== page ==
I know this has to come to an end very soon, but I still find myself traveling down this long stretch of road where all stops are really great films. Never before have I been on such a roll and I couldn’t be happier as a film fan and as someone who writes about these films for fun. The latest treat to cross my path is Joe Begos’ Bliss.
Dezzy (Dora Madison, “Dexter”) is a talented artist who is struggling with a severe creative block. In search of inspiration, she falls back into old habits, leading down a path of drugs, sex, and murder.
Bliss is yet another of these newer films that I knew nothing about before pressing play. The only piece of information I had was that it was directed by Joe Begos who has done some incredible work in horror over the last few years with films like Almost Human and The Mind’s Eye. This was all I needed to know to go into this one willingly.
Before the film even begins, viewers are hit with a warning about flashing imagery. This warning is most certainly needed and if you are someone who suffers from seizures of any kind or is sensitive to this type of imagery in any other fashion, do yourself a favor and stay away from Bliss. If you do not have any problems in this regard, however, strap yourself in because you are in for one wild ride.
The movie begins by introducing us to our main character, Dez. Dez is a potty-mouthed painter who is struggling with her rent, her wise-ass boyfriend, and, quite frankly, everything else in her life.
It doesn’t take long for us to realize just how deep into it Dezzy really is and learn, just as quickly, how she copes with this type of adversity.
After Dez scores some drugs from her longtime dealer and friend, her first night of debauchery begins and our ride as the audience really starts to quicken.
Dizzying camera work, bright strobing lights, and a soundtrack and score consisting of punk, metal, trance, and electronic droning musical numbers immediately put you in the same headspace as our main character, pushing your senses to overload in a hurry.
With the majority of Bliss‘ 80 minutes utilizing these elements and the bright purples, reds, blues, and oranges that make up its color palette, it is visually and aurally stunning. This is what fans of the maestro, Argento, need to see in the modern age of horror and genre filmmaking.
Begos, who I’m now convinced is a genius, does not rely on pristine picture quality or unblemished photography to tell his story. Instead, he’s opted to splash pops, crackles, and other imperfections intermittently across the screen. This further perfects the formula necessary to get his audience into the same mindstate as Dez, as she spirals more and more out of control, doing every drug she can get her hands on.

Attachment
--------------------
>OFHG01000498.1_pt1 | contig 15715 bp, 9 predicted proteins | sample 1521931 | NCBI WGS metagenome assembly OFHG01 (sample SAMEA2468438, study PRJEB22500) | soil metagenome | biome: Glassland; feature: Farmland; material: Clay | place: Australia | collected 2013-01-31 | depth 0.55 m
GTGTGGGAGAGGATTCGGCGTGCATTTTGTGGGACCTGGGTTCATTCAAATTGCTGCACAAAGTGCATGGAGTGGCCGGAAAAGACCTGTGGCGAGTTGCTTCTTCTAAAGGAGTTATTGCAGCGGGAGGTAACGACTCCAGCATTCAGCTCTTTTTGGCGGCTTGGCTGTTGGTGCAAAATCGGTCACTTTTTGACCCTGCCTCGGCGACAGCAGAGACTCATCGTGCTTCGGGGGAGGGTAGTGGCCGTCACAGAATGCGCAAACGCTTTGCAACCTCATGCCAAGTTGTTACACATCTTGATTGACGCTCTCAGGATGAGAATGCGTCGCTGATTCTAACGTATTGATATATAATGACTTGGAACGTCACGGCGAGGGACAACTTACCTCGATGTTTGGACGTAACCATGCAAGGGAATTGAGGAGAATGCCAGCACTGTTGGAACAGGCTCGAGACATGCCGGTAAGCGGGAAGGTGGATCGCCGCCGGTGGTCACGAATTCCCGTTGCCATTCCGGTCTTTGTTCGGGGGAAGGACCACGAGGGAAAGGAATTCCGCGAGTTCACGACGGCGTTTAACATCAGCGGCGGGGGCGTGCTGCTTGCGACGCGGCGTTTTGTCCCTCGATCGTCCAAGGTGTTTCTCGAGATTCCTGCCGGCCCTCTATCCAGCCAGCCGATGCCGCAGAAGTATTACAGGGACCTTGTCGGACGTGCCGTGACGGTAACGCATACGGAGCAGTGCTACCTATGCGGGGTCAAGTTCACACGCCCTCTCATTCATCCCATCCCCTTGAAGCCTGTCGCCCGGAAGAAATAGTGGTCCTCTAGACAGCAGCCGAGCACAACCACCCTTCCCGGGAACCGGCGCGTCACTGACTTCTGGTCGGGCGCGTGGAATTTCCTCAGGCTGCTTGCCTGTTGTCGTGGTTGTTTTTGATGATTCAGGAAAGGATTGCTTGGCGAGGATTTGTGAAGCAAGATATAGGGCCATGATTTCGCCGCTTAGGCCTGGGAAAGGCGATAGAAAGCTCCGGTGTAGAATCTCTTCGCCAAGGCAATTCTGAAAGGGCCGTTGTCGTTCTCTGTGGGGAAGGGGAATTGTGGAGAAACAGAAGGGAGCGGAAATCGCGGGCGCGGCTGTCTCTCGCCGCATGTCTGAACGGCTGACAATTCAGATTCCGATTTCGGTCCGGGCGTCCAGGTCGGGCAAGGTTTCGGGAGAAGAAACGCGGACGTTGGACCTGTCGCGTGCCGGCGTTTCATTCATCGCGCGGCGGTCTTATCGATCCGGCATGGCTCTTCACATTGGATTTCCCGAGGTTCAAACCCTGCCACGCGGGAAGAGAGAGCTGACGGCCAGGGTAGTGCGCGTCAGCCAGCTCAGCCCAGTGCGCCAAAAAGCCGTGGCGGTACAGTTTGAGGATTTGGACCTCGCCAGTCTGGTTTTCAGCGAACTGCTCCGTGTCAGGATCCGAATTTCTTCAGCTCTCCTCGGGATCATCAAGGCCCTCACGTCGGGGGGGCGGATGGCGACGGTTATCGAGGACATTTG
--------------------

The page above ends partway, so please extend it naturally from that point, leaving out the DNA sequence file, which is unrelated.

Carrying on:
As the newly inspired and more-productive-than-she’s-been-in-over-three-months Dezzy becomes aware of where her new found creativity is actually coming from, a bloodbath ensues and all who are closest to her soon fall victim to her new condition.
With the recurring brand of practical effects also seen in his previous work, writer/director Begos and his team provide gore fans with some of the most intense kill scenes I’ve seen in quite some time. Before tonight, I can’t remember the last time I actually yelled out loud, “oh my God!”
Bliss at Home
Bliss will be available on DVD and Blu-ray this Tuesday, November 12, from Dark Sky Films.
The home release includes English 5.1 and 2.0 audio tracks, along with optional English SDH subtitles for the deaf and hard of hearing.
In terms of bonus material, fans are treated to two different audio commentaries with Begos, star Dora Madison, producer Josh Ethier, and the masterminds of the Russell FX Team. The commentaries are wonderful to listen to and help provide even more insight to the inner workings and making of Bliss.
Additionally, this home release features a deleted scene, and teaser and full-length trailers.
I pride myself on writing reviews that stay as far away from spoiler territory as possible. There is so much more that I can say about Bliss, but in fear of ruining the movie for those who have yet to see it, I will stifle myself.
Know this, however — Bliss needs to be seen by anyone and everyone who is able-bodied and willing to watch something new and exciting in horror. Between its gorgeous visuals and its jaw-dropping practical effects, this movie is arthouse meets charnel house… and it is breathtaking the whole way through.
The entire cast, consisting of Tru Collins, Rhys Wakefield (The Purge), frequent Begos collaborater, Graham Skipper, and even George Wendt (“Cheers”), do a remarkable job, but Dora Madison is the real star and a true powerhouse. The girl runs the entire emotional gamut, feeling and expressing every high and every low known to man in impeccable fashion. Simply put, she is a rockstar.
This flick is what I wanted Gaspar Noe’s Climax to be. In fact, set yourself up for an awesome double feature by grabbing both Noe’s 2018 flick and Begos’ Bliss.
Be sure to grab a copy of this one as soon as you can, as I give it 5 bomb-ass options out of 5.